Whereas restaurants and cafes are forced to remain closed to guests throughout lockdowns in many countries across Europe, take-away and delivery services are booming as a side-effect of the coronavirus. 

According to a current, representative survey by the WWF and the German Packaging Institute (dvi), a good 83 percent of Germans purchase take-away food and beverages or have them delivered. More than three quarters of all respondents would like to see sustainable packaging used for this purpose (78.5%) . Recyclable single-use containers for disposal through the “dual system” come top of the list of favourites with an approval rating of just over 50 percent (51.5%). Personal containers (31.6%) and deposit return containers from restaurants and bars (24%) come second and third respectively. Personal cans are particularly popular with women (35.4% vs. 27.9%). On the other hand, men are more likely than women to resort to throwaway containers (21.2% vs. 13.5%). All in all, 17.4 percent of those surveyed express a preference for throwaway single-use containers regardless of the material and their suitability for recycling. Another 13.8 percent claim not to care how their food and beverages are packed. These figures show that a clear majority are concerned about such issues and that they prefer more environmentally friendly alternatives.

The general willingness on the part of the population to participate in a deposit return scheme has moreover increased during the coronavirus pandemic. The proportion of people who would, in principle, consider returning more packaging in order to claim back a deposit went up by another five percent – to an impressive 85 percent – compared to a February 2020 survey.  Among those who expressed such a willingness, a separate deposit refund system for all single-use beverage bottles and cans (irrespective of the contents) would be likely to command the greatest support (72.6%). A draft bill submitted by the German Federal Ministry for the Environment, which proposes to extend the obligation to charge a deposit to precisely this product group, consequently meets with widespread approval. Around 40 percent could also imagine a deposit return scheme for hygiene and personal care products (40.2%) as well as for detergents and cleaners (39.2%). Overall, women take a more open view of the topic and report greater acceptance than men of almost all of the available options. Fewer than eight percent of the total sample are opposed to an extension, either because they feel it is too unhygienic (7.8%) or because they regard it as too complicated (7.3%).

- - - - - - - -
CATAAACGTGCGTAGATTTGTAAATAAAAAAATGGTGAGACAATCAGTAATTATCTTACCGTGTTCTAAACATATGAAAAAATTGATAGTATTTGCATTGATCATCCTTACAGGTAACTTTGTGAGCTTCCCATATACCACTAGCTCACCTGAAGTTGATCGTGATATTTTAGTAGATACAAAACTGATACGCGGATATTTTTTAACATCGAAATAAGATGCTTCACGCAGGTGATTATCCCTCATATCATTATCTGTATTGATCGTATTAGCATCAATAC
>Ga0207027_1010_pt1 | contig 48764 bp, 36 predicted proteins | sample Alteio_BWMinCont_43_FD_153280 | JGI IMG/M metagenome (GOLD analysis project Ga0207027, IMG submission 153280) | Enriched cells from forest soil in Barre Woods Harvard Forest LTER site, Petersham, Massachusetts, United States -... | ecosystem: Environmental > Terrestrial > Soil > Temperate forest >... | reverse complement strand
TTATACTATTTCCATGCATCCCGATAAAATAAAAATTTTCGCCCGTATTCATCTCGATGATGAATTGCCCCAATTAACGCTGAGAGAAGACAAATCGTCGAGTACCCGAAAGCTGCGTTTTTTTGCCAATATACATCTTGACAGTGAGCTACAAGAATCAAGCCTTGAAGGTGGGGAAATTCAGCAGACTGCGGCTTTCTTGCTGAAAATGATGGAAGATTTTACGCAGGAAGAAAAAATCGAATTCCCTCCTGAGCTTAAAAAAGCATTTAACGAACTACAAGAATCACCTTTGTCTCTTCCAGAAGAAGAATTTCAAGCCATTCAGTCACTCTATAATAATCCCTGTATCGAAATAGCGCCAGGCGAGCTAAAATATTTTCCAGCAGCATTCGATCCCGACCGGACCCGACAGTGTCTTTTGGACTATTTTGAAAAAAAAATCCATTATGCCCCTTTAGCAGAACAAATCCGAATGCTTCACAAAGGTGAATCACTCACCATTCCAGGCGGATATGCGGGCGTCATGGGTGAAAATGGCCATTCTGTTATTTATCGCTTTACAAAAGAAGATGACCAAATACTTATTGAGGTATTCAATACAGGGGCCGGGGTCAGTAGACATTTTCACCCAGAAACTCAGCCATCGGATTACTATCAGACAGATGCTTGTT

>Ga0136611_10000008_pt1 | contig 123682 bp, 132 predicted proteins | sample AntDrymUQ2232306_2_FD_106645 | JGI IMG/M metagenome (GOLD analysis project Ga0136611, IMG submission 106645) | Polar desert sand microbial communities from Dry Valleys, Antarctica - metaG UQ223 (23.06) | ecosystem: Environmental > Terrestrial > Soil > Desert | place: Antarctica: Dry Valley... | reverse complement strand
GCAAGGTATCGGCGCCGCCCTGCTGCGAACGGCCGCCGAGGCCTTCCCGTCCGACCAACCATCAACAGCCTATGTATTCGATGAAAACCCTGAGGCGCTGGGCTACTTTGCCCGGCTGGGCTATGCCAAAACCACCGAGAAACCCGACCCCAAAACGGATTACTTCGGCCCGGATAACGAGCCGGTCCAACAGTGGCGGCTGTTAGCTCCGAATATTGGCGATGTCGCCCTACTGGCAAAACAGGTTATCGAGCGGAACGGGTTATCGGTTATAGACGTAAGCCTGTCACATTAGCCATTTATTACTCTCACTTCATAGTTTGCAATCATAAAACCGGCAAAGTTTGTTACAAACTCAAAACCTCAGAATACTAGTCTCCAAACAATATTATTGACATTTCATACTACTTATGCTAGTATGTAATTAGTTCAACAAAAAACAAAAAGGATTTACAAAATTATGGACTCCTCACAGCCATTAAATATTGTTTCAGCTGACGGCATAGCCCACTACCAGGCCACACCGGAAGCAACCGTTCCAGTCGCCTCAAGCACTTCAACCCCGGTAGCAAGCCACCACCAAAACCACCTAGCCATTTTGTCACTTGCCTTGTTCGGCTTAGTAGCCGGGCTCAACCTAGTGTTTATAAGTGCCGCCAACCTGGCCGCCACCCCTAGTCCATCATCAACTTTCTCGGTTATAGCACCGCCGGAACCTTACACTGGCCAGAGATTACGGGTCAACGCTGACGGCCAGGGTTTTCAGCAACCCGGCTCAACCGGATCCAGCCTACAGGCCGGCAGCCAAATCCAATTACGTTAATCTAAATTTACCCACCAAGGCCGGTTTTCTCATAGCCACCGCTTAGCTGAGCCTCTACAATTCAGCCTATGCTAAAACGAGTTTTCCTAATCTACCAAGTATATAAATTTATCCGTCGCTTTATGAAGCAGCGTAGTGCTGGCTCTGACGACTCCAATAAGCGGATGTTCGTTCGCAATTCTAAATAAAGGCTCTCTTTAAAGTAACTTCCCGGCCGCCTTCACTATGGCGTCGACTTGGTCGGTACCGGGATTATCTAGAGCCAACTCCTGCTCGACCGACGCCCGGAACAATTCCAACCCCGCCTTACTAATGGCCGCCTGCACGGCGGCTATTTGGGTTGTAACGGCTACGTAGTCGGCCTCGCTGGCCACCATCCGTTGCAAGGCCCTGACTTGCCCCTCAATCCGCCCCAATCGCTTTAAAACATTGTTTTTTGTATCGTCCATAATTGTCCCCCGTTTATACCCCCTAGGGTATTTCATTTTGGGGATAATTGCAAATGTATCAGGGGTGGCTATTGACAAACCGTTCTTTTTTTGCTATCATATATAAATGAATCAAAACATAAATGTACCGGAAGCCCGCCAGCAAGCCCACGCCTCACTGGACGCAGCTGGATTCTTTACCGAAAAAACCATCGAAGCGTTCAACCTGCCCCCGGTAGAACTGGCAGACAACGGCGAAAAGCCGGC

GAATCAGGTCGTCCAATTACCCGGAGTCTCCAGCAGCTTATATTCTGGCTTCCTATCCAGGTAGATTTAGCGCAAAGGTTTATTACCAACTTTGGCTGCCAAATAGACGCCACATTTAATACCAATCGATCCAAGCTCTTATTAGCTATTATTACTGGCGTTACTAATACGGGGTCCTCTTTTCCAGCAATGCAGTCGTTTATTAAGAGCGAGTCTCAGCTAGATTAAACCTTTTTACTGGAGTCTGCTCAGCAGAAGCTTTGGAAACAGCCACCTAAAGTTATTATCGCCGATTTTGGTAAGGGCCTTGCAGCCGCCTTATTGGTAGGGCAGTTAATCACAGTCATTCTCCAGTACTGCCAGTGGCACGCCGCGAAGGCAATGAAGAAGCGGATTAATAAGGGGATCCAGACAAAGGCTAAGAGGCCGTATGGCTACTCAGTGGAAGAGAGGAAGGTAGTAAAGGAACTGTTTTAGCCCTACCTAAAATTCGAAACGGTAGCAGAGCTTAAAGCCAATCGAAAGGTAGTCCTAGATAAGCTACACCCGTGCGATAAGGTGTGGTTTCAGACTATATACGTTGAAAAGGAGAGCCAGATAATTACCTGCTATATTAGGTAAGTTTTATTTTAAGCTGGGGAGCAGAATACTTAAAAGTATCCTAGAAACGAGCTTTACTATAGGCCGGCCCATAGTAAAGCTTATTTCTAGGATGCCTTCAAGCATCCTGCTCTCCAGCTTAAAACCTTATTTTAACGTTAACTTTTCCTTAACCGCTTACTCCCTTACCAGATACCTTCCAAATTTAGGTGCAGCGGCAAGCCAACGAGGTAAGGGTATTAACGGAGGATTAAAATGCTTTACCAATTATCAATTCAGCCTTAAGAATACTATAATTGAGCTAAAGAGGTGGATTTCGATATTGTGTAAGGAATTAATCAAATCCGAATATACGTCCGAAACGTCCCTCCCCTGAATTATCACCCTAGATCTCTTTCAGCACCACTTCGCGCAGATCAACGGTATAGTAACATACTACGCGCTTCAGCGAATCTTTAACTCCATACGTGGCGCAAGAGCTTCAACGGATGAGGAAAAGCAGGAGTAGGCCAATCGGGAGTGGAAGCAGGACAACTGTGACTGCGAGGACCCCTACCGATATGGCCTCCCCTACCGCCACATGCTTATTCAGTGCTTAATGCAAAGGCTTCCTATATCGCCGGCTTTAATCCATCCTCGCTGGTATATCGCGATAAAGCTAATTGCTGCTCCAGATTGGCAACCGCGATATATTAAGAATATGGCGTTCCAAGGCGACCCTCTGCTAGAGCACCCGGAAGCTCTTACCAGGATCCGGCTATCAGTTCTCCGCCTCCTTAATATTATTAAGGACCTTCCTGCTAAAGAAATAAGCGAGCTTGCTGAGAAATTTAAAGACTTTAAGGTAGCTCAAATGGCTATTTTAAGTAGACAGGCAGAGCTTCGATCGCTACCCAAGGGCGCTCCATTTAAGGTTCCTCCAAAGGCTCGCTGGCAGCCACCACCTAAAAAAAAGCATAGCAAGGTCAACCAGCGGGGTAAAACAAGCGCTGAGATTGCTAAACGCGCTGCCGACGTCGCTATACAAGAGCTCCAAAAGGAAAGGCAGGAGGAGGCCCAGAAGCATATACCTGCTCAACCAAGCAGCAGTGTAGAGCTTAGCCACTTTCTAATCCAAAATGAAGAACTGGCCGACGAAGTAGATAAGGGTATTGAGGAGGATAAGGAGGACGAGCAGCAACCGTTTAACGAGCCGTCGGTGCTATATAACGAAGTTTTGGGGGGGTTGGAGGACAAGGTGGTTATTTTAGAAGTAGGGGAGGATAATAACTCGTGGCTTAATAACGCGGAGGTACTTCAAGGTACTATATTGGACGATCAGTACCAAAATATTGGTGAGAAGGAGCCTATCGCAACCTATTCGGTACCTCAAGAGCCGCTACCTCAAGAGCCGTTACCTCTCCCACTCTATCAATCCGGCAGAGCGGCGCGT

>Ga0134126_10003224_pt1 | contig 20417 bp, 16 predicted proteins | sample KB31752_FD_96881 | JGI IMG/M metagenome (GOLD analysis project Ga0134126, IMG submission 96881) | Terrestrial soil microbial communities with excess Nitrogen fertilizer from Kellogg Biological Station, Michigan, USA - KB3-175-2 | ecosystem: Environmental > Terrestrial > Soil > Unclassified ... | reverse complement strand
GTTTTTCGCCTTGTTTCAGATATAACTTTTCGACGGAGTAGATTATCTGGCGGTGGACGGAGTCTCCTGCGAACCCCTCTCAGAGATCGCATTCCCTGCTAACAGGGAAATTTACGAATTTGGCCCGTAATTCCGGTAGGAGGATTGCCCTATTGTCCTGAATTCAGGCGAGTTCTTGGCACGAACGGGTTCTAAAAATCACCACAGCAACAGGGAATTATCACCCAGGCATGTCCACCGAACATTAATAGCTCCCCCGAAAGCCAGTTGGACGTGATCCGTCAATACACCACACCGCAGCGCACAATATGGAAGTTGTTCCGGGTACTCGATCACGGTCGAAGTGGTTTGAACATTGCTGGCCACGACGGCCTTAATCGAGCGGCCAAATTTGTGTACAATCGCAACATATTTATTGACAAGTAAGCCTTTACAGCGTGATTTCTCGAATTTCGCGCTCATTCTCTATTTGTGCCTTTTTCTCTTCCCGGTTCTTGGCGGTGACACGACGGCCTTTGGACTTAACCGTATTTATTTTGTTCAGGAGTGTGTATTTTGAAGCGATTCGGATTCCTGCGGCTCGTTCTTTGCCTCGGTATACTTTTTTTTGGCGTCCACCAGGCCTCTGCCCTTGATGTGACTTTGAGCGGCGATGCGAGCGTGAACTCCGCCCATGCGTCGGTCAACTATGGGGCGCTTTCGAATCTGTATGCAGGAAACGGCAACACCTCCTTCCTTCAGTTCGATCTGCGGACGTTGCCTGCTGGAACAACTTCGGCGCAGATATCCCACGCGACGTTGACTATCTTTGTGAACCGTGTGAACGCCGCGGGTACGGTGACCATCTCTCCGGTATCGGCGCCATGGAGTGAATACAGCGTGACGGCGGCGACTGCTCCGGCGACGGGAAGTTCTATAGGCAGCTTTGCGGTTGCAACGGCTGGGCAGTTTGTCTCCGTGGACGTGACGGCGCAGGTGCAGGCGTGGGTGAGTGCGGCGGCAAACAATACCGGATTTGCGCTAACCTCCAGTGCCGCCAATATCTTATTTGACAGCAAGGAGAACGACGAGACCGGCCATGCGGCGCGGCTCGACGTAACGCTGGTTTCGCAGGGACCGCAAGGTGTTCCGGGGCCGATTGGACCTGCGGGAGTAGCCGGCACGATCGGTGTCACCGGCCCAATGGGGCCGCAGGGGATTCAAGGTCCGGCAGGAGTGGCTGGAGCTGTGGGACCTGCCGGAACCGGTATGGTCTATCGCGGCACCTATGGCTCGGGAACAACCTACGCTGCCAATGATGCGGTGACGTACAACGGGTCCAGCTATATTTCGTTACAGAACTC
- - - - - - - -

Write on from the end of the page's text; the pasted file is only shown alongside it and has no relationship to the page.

Dr. Martin Bethke, Executive Officer Markets & Business at WWF Germany: “The survey carried out by the WWF and the dvi reveals a positive trend among consumers. They pay attention to packaging and favour alternatives that are sustainable by comparison. Of course, we’d be happier still if even more people would choose to have food and beverages delivered in return & refill containers rather than recyclable single-use ones. And if those containers were actually returned afterwards, so that they could be reused over and over again. Only then could they genuinely be described as more sustainable. It’s now up to restaurants and cafes to offer more of their products in packaging of this kind or be more generous when it comes to accepting personal containers. At the same time, politicians should launch suitable initiatives to encourage people to switch to resource-friendly containers.

Kim Cheng, the dvi’s Managing Director, is pleased that “neither the pandemic nor the lockdown have succeeded in repressing the desire for more sustainability. People are willing to actively support more sustainable solutions and make a contribution to the circular economy, either by taking packaging to a reverse vending machine after use or by disposing of it in yellow recycling bags. Their decision as to which is the most environmentally friendly packaging is influenced by a number of different factors – from the choice of material through the use of energy, water and chemicals for cleaning to transport distances, volumes and weight. This is why it isn’t always easy to define what constitutes an environmental trailblazer – it depends on individual circumstances. However, one thing is sure: no matter whether it’s recyclable packaging, deposit return schemes or return & refill solutions we’re talking about, there’s something to be said for all of them, and none of them should replace recyclable packaging completely. Companies in the packaging industry are developing increasingly innovative solutions to deal with this problem.”